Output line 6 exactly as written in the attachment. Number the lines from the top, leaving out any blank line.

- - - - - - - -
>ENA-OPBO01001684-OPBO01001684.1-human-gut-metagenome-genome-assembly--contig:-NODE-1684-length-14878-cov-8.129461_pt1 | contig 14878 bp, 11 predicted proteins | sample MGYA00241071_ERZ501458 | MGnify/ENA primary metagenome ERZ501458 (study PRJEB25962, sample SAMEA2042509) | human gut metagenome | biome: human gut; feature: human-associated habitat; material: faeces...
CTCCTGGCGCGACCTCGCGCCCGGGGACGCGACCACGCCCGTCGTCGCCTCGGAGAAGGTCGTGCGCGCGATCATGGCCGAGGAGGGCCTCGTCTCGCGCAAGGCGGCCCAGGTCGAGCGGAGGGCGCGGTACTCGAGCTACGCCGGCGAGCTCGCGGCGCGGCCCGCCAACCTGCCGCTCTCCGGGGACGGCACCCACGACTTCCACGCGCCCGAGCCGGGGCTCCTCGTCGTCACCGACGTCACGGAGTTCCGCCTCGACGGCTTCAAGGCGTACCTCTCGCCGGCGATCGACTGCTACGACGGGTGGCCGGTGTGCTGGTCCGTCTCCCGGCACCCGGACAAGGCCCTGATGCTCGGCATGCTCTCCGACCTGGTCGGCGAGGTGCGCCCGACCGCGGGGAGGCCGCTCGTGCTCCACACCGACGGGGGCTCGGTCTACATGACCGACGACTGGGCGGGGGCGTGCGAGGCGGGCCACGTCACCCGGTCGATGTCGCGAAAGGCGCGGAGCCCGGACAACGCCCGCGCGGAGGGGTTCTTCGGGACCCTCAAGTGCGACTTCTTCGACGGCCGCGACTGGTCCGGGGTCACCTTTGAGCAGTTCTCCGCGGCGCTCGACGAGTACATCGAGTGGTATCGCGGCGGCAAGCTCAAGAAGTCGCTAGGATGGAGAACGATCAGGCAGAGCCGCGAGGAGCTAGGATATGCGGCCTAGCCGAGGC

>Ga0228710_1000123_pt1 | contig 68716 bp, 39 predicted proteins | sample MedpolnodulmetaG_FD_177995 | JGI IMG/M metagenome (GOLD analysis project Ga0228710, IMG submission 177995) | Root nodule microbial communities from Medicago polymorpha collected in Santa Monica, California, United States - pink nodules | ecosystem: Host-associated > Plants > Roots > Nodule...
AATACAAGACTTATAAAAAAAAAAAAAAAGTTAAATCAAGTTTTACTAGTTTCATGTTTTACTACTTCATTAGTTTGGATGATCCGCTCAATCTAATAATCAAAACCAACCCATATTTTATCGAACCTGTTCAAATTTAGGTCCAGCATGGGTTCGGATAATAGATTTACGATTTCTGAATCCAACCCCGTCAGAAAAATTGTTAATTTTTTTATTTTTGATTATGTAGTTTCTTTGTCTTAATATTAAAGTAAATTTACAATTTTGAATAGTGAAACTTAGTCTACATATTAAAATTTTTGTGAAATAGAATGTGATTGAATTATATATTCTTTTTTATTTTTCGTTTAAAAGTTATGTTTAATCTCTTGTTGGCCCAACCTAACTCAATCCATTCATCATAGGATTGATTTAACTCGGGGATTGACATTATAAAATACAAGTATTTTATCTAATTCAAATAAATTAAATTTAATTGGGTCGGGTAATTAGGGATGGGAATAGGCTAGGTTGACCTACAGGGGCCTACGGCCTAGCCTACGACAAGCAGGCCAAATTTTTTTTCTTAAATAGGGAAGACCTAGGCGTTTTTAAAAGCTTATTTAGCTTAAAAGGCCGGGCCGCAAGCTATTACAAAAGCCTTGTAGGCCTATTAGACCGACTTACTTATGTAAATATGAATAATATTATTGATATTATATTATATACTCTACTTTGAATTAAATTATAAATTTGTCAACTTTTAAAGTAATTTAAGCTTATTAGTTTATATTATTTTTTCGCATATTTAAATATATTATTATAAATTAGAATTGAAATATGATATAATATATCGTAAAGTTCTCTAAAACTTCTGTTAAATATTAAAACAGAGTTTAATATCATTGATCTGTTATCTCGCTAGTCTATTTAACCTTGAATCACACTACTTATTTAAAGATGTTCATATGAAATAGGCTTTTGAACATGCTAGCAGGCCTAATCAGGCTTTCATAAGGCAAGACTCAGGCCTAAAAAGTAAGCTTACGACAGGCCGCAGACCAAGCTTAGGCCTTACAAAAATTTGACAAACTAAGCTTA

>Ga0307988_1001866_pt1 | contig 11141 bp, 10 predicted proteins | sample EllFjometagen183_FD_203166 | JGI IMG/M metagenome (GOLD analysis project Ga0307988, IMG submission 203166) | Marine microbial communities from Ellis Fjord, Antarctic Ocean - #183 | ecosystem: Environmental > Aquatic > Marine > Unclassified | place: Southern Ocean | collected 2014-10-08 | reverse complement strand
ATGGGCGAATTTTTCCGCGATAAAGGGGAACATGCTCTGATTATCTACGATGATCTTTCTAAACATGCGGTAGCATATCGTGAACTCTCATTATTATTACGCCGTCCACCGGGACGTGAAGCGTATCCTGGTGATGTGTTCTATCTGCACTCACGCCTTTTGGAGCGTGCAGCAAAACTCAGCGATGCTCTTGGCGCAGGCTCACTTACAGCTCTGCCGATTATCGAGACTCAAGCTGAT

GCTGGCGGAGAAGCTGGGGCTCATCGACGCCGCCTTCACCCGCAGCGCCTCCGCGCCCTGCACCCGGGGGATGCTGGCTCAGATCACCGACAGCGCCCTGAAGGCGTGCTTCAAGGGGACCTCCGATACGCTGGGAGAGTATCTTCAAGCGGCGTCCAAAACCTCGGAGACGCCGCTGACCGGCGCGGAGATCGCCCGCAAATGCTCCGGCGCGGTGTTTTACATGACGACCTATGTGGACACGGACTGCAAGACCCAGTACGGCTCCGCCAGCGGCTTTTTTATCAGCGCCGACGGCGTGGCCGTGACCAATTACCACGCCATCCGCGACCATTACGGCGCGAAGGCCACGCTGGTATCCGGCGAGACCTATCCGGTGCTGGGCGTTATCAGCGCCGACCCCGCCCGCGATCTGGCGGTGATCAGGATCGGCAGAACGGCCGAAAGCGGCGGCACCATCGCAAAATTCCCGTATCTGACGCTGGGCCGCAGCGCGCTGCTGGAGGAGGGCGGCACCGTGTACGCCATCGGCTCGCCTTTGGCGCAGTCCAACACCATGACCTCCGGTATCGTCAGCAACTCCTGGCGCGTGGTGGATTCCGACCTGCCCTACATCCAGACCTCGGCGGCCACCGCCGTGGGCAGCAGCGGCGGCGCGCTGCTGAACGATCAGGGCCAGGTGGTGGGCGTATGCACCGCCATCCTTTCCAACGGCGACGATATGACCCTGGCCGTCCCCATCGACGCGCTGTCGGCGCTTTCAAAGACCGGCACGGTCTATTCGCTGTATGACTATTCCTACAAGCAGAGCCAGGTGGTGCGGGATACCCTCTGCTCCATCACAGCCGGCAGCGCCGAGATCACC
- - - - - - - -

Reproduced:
ATGGGCGAATTTTTCCGCGATAAAGGGGAACATGCTCTGATTATCTACGATGATCTTTCTAAACATGCGGTAGCATATCGTGAACTCTCATTATTATTACGCCGTCCACCGGGACGTGAAGCGTATCCTGGTGATGTGTTCTATCTGCACTCACGCCTTTTGGAGCGTGCAGCAAAACTCAGCGATGCTCTTGGCGCAGGCTCACTTACAGCTCTGCCGATTATCGAGACTCAAGCTGAT